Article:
The AHP method has been widely used to enhance multicriteria decision-making processes in various branches of industry, e.g., manufacturing [35], supply chain management [36], technology transfer [37], and others. Nevertheless, we have not found any applications that aimed at qualitative verification of formerly obtained quantitative research results in the metallurgical sector. From this perspective, our application of AHP method could be considered as innovative.
The main goal of the AHP-based decision-making model is to choose the production function model that best reflects the restructuring efficiency of the Polish metallurgical industry. Decision alternatives are the three production functions discussed in the precedent section. Decision criteria originate from previous research [38] and are composed of three main criteria with sub-criteria: (I) Capital accumulated by the metallurgical sector: (i) noncurrent assets; (ii) noncurrent assets—depreciation costs; (iii) production capacity of the noncurrent assets; and, (iv) noncurrent assets + inventories; (II) Labour resources of the metallurgical sector: (i) amount of production posts; (ii) amount of non-production posts; (iii) actual working time); and, (iv) personnel costs; (III) Technical and organizational progress in metallurgical sector: (i) pro-innovative technological investments; (ii) organizational changes; (iii) procedural changes; and, (iv) intellectual capital. Detailed description of each criterion can be found in [38].
Expert evaluations of relevance of qualitative decision-making criteria have been provided by scientists and practitioners from two leading metallurgical centres, with two biggest ironworks in Poland—Katowice (Silesian University of Technology: Faculty of Materials Engineering and Metallurgy) and Cracow (Cracow University of Technology: Material Engineering Institute and Production Engineering Institute; AGH—University of Science and Technology: Department of Engineering of Cast Alloys and Composites). The preselection of experts has been performed on basis of their academic achievements in the field of metallurgy (scientists) and managerial or counselling experience at restructuring in the metallurgical sector (practitioners).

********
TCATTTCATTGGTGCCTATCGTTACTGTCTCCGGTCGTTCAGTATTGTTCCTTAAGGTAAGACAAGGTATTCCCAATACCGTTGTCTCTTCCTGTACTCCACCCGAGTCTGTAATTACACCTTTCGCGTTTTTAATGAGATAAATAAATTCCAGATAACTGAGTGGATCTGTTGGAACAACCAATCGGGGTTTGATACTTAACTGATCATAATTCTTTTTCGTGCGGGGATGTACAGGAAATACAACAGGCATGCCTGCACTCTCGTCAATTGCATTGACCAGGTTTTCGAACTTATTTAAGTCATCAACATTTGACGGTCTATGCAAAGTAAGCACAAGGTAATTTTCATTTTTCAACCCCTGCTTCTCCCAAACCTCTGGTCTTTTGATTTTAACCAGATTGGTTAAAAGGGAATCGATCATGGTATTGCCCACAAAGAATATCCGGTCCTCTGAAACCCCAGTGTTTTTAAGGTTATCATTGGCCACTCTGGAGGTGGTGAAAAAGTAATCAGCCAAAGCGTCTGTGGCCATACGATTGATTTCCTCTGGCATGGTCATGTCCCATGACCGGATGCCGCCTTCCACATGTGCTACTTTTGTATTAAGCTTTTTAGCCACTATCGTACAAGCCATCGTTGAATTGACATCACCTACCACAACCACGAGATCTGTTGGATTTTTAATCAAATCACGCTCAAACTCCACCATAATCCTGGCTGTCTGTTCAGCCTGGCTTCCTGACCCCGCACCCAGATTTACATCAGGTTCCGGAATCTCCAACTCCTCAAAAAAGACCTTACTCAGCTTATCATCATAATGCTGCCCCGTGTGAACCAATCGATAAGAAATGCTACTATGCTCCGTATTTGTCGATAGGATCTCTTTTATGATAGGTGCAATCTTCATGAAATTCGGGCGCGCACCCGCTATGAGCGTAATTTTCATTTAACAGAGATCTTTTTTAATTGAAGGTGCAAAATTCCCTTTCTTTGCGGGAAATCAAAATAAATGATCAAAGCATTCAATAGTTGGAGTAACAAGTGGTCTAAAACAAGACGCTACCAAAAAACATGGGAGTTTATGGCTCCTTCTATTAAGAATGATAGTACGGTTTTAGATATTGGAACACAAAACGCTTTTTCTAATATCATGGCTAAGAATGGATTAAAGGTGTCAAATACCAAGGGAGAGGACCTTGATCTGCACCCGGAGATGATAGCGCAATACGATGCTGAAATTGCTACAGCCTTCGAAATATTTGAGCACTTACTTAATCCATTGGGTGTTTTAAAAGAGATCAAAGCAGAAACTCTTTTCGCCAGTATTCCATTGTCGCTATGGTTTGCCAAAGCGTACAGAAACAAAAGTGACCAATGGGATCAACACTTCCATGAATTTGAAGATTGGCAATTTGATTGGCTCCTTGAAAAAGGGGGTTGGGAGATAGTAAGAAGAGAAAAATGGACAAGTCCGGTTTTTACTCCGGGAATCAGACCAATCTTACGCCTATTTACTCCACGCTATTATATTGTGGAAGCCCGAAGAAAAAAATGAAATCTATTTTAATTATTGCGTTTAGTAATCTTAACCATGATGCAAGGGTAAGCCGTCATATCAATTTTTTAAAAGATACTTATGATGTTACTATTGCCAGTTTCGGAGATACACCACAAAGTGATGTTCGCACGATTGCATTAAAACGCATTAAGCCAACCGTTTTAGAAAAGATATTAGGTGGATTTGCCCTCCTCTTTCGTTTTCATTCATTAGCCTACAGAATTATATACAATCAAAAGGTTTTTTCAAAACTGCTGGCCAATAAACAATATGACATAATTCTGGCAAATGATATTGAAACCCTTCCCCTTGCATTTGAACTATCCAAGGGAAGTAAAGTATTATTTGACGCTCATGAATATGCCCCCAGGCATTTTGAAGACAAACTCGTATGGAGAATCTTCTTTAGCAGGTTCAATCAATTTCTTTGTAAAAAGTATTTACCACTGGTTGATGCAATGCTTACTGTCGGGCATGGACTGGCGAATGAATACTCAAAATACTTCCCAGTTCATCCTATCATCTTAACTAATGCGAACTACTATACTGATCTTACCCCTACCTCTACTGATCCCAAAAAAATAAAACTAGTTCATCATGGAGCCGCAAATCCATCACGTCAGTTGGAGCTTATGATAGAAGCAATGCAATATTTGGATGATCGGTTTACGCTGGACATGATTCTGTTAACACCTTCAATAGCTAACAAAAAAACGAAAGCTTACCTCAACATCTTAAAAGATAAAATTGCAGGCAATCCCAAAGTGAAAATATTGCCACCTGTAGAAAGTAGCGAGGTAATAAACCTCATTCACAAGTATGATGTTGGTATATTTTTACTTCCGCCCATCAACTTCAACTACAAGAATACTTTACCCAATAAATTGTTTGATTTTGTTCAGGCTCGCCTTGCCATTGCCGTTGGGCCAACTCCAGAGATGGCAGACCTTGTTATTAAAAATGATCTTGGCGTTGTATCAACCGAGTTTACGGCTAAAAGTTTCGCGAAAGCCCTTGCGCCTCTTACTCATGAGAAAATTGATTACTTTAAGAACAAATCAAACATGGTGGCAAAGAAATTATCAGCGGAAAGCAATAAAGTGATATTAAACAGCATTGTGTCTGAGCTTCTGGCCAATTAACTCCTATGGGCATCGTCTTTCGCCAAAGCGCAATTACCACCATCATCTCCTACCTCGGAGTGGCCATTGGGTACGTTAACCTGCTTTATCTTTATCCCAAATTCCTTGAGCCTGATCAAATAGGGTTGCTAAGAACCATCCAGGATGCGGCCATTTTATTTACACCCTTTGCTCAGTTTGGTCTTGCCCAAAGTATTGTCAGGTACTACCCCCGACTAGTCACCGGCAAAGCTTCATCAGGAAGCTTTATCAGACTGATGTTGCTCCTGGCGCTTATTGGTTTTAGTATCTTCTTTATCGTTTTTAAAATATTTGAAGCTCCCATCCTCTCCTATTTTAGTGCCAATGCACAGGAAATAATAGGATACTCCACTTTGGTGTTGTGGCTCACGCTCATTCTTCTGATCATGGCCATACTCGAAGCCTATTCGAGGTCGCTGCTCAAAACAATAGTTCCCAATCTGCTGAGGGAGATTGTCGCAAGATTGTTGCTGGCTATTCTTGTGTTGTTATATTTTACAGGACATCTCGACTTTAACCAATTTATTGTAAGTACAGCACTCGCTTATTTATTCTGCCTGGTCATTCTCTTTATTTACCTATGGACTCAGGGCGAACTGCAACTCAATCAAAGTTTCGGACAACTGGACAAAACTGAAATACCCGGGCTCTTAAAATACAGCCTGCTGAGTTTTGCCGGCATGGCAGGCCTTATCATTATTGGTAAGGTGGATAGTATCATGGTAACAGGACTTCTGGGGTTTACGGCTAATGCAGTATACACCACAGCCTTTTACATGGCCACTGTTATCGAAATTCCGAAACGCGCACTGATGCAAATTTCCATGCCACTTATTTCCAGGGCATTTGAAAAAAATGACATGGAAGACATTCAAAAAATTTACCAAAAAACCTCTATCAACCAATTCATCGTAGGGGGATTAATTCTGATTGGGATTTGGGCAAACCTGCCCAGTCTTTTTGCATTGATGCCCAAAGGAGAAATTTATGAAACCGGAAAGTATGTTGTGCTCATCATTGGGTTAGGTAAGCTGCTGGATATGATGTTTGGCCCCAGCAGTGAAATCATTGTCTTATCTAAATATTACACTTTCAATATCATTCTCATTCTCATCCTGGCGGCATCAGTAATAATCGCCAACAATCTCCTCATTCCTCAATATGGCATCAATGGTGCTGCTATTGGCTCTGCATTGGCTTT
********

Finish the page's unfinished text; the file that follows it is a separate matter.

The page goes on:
Expert significance rankings have been collected online via personalized links through the Expert Choice Inc. Comparion™ Suite, academic license. Complete data grids for all of the evaluations, including the inconsistency report, are available for inspection. The inconsistency ratio assumption (IR ≤ 0.1) [39] (p. 61) has been maintained by eliminating one respondent (out of 9) whose evaluations where not consistent in more than 10%.

3. Results

Research results that are presented in this section come from experts’ preference statements about each pair of decision criteria and sub-criteria. They constitute preferences from all pairwise comparisons, provided by every evaluator. As a result of performed evaluations, a hierarchy of decision alternatives has been obtained. The first place in this ranking is given to the alternative (production function model) that accordingly to experts meets all decision criteria (presented in Table 2) simultaneously to the highest extent. The last place in this ranking is granted to the production function model that reflects the inflicted hierarchy of decision criteria less accurately than higher ranked alternatives. Figure 2 represents the results of expert evaluations in AHP-based decision-making model (normalized for all the evaluators).
It can be seen that experts point at the production function model expressed by sectoral added value (net production of the entire metallurgical sector) as the one that best reflects restructuring efficiency of Polish metallurgical industry (35.73%). Second place has been attributed to the production function expressed by sector’s steel production volume (32.25%), and third to the production function expressed by metallurgical production sold. Figure 3 shows the results of expert evaluations with regard to the influence of each of the three major criteria on particular decision alternatives.
One can notice that the significance of the technical and organizational progress in the metallurgical sector is most important in our best decision alternative, i.e., production function expressed by sectoral added value (38.65%). 2nd and 3rd production functions show a significantly lower susceptibility to this criterion (respectively, 24.09% and 25.23%), although they seem to be more dependent on sector’s capitalization (respectively, 35.89% and 30.87%). The structure, quality, and availability of labour resources contributed to the largest extent to the production function expressed by metallurgical production sold (19.32%). This in turn seems to be consistent with the outcome of former quantitative research pointing at the dependence of sector’s restructuring efficiency from labour resources, especially from the amount of non-production posts.
Table 2 presents local and global prioritizations of decision criteria and sub-criteria from expert evaluations.